Avoidable Pandemic of Hyperemesis

Avoidable “Pandemic” of Hyperemesis

It’s an avoidable “pandemic.” I put the word “pandemic” in quotes because using a drug is not a virus or bacteria. It is also not self-replicating and does not afflict innocent people. The pandemic we are talking about is cannabis hyperemesis syndrome.

As I write this article, eleven states have legalized the recreational use of marijuana, and 30 states have decriminalized it. One rarely publicized consequence of repeated marijuana use is recurring attacks of painful and protracted vomiting. It can continue until the esophagus rips, and the person bleeds to death. Since medical experts first identified this condition in 2004, the number of U. S. cases of hyperemesis has grown to over two million per year.

Your body stores cannabinoids in fat tissue, so weight loss, fasting, or alcohol consumption can trigger their release, resulting in hyperemesis. Colorado legalized the recreational use of marijuana in 2009. Since then, visits to emergency rooms for hyperemesis have doubled. The cannabis plant contains 100 different cannabinoids, but selective breeding has contributed to the hyperemesis surge. The THC content in marijuana tripled from 1995 to 2014, but the CBD content has been cut in half. CBD is supposed to decrease pain and anxiety.

Our society has turned away from God and the joy, fulfillment, love, and security He gives us. We will not find spiritual contentment in any chemical or alternative lifestyle. The acceptance of marijuana in our culture is one more tool of Satan to bring pain and destruction. As Christians, we must oppose it and this avoidable pandemic.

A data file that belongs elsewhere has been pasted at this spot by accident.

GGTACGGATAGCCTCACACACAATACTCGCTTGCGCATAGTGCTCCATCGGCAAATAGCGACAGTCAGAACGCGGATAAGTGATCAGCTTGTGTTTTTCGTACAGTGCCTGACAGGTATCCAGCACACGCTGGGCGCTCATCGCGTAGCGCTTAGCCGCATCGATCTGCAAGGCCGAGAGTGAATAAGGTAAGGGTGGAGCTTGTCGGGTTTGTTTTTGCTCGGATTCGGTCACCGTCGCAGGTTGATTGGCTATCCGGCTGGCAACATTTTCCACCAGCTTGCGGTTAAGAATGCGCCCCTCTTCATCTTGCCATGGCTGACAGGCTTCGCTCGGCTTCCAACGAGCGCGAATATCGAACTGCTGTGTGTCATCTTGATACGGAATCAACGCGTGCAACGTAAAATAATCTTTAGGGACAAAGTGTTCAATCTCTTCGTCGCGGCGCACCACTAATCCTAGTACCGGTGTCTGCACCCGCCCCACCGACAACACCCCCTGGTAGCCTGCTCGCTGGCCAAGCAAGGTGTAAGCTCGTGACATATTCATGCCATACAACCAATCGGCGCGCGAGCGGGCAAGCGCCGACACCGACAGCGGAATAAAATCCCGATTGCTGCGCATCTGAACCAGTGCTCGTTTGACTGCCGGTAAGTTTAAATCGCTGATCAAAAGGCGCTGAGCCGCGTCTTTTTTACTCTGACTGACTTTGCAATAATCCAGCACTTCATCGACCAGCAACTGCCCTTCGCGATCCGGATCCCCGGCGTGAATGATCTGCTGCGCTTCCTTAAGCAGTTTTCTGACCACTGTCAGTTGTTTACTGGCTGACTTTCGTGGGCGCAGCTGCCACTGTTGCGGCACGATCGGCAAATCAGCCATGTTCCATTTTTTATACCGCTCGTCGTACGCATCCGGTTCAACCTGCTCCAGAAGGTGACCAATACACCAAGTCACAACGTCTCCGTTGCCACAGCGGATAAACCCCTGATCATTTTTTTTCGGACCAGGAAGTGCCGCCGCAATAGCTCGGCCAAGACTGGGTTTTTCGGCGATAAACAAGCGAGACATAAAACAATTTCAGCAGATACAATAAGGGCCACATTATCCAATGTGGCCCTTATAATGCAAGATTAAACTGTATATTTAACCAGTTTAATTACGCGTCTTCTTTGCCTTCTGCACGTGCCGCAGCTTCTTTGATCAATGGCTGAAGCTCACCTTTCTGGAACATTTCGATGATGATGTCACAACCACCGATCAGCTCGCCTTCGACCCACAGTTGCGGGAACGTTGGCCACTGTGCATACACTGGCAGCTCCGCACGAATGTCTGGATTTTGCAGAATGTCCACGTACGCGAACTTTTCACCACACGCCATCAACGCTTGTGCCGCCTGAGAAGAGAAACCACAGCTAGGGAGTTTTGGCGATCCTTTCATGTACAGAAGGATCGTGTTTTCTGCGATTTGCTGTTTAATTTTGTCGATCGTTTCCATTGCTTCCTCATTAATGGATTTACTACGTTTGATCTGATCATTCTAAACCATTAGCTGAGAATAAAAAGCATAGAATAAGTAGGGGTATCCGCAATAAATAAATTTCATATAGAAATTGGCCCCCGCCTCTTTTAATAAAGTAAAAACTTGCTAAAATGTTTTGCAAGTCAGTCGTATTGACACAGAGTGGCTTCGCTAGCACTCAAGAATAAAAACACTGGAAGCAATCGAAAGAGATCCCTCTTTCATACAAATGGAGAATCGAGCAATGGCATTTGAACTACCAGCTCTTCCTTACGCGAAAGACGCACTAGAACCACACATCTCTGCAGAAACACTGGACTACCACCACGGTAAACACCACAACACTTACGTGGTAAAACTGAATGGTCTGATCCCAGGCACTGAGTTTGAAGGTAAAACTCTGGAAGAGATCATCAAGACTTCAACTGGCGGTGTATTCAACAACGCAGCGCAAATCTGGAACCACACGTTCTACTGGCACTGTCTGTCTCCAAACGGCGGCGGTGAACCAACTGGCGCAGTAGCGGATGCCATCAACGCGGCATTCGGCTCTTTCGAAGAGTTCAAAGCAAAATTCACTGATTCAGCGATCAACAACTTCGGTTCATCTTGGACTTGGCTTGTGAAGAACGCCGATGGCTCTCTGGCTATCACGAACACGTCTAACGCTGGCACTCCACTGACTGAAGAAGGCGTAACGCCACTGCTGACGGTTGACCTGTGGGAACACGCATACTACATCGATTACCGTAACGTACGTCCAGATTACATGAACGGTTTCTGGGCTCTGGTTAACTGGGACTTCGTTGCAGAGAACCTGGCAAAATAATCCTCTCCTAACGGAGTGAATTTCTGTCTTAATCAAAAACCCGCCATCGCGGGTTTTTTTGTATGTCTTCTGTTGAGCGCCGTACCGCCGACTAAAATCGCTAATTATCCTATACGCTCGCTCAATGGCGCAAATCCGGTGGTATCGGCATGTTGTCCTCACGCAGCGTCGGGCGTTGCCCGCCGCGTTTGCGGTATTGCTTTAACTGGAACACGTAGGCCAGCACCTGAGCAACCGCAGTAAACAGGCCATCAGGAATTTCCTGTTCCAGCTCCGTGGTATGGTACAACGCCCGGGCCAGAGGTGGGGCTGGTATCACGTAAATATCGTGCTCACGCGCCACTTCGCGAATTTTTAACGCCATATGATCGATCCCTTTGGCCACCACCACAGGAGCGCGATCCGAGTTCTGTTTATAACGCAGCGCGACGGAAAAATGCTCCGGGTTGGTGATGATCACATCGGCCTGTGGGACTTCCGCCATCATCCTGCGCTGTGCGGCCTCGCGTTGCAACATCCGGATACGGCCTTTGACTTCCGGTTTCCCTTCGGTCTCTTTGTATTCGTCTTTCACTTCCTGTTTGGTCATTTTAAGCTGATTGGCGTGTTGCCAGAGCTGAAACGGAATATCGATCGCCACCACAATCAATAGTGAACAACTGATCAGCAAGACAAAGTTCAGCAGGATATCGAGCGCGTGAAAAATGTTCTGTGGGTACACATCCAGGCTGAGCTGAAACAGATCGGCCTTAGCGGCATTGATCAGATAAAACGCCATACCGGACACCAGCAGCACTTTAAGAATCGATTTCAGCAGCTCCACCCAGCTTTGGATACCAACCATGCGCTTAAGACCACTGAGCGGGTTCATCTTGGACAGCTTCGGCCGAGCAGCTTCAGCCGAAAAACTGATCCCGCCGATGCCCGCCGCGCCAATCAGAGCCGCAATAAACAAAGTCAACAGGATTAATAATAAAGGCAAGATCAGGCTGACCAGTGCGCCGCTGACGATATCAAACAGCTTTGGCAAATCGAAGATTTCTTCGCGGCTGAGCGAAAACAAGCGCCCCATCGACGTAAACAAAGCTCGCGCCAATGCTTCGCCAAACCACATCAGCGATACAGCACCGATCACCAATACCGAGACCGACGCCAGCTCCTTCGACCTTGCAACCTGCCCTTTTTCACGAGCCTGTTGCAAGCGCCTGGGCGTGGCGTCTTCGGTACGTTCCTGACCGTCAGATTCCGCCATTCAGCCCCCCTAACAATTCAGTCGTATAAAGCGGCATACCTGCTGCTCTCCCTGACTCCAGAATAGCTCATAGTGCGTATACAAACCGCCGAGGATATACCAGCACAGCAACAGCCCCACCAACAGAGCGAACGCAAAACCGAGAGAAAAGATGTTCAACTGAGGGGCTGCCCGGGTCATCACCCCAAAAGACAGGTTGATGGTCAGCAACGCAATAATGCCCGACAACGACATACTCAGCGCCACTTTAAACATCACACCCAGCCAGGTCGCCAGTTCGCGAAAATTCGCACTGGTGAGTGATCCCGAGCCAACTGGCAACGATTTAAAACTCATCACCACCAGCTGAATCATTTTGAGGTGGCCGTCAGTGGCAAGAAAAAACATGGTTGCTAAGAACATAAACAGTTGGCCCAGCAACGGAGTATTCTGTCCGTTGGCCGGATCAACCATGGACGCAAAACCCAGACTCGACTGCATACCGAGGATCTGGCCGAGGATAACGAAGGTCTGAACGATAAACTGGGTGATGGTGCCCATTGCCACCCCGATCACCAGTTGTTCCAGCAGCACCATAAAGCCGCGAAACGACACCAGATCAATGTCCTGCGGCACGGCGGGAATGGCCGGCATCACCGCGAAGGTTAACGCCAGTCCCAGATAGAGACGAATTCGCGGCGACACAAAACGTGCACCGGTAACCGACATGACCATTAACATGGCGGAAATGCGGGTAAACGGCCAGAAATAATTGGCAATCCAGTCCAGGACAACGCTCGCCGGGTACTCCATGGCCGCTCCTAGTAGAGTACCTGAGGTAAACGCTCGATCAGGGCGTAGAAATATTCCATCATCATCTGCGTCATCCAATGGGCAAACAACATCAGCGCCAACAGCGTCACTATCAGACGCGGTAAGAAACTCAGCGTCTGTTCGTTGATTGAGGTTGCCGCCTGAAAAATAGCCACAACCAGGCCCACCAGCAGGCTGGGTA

— John N. Clayton © 2020

Data from Discover Magazine December 2020, page 24.

Seeking Peace in THC, Alcohol, and other Drugs

Seeking Peace in THC, Alcohol, and other Drugs

As our culture drifts farther from God, drugs become a substitute for spirituality. The drug receiving the most attention at the start of 2020 is marijuana. The compound in marijuana that causes users to get high is THC. Seeking peace in THC, alcohol, and other drugs does not fill the spiritual void.

The United States farm bill passed in 2018 mandated that plants containing less than .3% THC would be considered hemp. Those plants containing more than .3% would be regarded as marijuana, which remains, for the moment, an illegal, controlled substance. People now use cannabidiol (CBD) in a wide range of products, including pain medications, stress relievers, and sleep enhancers. THC is also found inadvertently in some products, and there is no way to tell the difference between THC in CBD oil and in recreational marijuana.